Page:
Many families are switching to less toxic cleaning products to improve indoor air quality and cut exposure to some nasty and untested chemical. Is your child’s school using toxic cleaners? The answer is most likely. The good news is that with help from the Maryland Environmental Health Network (MdEHN), a recent Maryland ‘school green cleaning’ law is coming to fruition. Though it may seem simple to pass a law and swap out some cleaners, it’s not that easy. The devil’s in the details.
Chemicals found in everyday products are often untested and contain harsh chemicals that aggravate asthma and mess with our hormones. Once washed down the drain, these toxins evade water treatment plants and flow into our waterways.
Maryland’s Green Product and Supplies Cleaning law is simple: Each county board of education is required to buy less toxic cleaners from approved vendors. But, as MdEHN’s Allison Rich found out, “Every district, county, and even school has a different group or person heading the purchasing of cleaning products. It’s not centralized, and it’s been tough to get the message out.”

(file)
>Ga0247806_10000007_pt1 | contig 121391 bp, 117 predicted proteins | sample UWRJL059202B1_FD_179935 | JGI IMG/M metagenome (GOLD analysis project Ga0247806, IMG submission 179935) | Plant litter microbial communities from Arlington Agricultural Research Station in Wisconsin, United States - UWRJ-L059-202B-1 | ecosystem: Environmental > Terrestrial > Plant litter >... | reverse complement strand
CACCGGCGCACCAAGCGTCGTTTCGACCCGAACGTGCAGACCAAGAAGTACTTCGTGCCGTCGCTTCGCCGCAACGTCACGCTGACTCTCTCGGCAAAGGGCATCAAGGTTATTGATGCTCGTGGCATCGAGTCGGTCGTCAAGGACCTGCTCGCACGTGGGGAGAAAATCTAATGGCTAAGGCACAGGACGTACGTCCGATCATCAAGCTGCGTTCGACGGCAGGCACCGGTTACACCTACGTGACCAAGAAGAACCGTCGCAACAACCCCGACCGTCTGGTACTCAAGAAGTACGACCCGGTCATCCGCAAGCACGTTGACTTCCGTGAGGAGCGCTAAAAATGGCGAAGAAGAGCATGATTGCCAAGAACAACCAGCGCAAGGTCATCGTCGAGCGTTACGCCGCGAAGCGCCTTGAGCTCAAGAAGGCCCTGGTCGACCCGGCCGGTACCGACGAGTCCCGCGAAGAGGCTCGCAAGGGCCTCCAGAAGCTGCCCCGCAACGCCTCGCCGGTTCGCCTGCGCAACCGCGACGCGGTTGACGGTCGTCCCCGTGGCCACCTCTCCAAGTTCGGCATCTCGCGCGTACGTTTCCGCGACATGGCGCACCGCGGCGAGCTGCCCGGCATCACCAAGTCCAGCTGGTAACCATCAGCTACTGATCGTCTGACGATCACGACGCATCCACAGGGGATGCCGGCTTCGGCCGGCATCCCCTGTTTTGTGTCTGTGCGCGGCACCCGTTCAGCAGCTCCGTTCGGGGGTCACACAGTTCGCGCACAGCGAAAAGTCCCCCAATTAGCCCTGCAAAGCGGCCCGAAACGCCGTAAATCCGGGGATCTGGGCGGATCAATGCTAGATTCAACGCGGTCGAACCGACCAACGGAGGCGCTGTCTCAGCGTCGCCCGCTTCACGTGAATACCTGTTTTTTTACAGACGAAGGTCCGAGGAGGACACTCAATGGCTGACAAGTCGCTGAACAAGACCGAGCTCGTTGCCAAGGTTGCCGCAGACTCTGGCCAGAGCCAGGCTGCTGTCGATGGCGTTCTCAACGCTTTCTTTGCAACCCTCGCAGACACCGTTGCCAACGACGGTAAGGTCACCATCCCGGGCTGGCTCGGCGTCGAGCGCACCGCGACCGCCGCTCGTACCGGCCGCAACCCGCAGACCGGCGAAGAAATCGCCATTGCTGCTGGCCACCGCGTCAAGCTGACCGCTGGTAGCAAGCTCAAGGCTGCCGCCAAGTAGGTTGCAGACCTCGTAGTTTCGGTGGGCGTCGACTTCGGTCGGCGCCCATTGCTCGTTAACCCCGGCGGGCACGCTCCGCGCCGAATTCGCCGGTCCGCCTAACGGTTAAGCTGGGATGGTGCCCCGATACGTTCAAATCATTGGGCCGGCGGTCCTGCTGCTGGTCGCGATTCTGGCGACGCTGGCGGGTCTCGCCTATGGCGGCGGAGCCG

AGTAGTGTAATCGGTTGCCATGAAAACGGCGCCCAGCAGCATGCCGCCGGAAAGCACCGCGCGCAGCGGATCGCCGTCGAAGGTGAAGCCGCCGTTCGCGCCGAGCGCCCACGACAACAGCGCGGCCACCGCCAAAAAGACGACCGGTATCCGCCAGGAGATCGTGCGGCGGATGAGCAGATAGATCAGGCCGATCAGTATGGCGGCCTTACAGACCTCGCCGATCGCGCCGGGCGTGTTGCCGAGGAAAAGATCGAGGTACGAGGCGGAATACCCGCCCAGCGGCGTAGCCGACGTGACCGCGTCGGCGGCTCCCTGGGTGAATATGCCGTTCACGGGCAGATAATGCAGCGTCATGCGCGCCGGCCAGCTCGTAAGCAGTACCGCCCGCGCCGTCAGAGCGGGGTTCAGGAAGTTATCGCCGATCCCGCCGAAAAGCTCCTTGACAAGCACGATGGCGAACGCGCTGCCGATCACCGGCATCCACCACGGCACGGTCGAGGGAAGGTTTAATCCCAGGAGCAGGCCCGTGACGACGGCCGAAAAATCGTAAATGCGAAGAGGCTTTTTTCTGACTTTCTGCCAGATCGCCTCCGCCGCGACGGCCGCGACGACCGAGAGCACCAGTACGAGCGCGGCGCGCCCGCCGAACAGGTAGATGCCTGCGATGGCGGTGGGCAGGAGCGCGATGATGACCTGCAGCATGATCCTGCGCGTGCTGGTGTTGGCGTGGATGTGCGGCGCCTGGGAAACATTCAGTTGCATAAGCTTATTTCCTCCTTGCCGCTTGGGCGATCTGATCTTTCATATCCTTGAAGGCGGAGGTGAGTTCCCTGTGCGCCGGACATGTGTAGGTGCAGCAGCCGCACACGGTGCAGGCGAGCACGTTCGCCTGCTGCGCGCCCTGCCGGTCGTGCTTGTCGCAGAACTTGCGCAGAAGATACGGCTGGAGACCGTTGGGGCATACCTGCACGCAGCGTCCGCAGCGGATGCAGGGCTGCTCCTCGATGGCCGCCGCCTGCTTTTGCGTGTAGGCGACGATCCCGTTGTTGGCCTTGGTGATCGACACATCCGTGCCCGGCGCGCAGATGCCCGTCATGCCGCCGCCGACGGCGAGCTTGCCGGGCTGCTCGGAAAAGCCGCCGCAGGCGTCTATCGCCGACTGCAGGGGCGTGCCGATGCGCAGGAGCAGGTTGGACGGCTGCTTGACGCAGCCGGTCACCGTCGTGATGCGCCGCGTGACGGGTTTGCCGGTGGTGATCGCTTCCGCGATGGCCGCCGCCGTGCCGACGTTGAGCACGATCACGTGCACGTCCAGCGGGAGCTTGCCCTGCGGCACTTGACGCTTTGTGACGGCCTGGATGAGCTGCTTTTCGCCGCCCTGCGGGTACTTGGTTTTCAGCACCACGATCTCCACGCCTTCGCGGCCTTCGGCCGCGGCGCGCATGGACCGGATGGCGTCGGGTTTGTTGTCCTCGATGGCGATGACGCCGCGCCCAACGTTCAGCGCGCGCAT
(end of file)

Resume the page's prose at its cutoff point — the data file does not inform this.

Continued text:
MdEHN is a Baltimore-based non-profit that focuses on addressing the negative health impacts from environmental threats and toxic chemicals. Check out their excellent assessment and progress reports which help our elected officials and policymakers craft better legislation and policies for our kiddos.
Coordinating with Maryland State Department of Education and the national group Healthy Schools Network, MdEHN will be hosting the state’s first K-12 peer-to-peer green cleaning training. Financial support was provided by the EPA. The training event will be held November 20, 2015. Email Allison Rich ([email protected]) for details. Rich explains, “We see ourselves as a compassionate watchdog, and we’re all working together to help provide a clean and safe school environment for our state’s children.”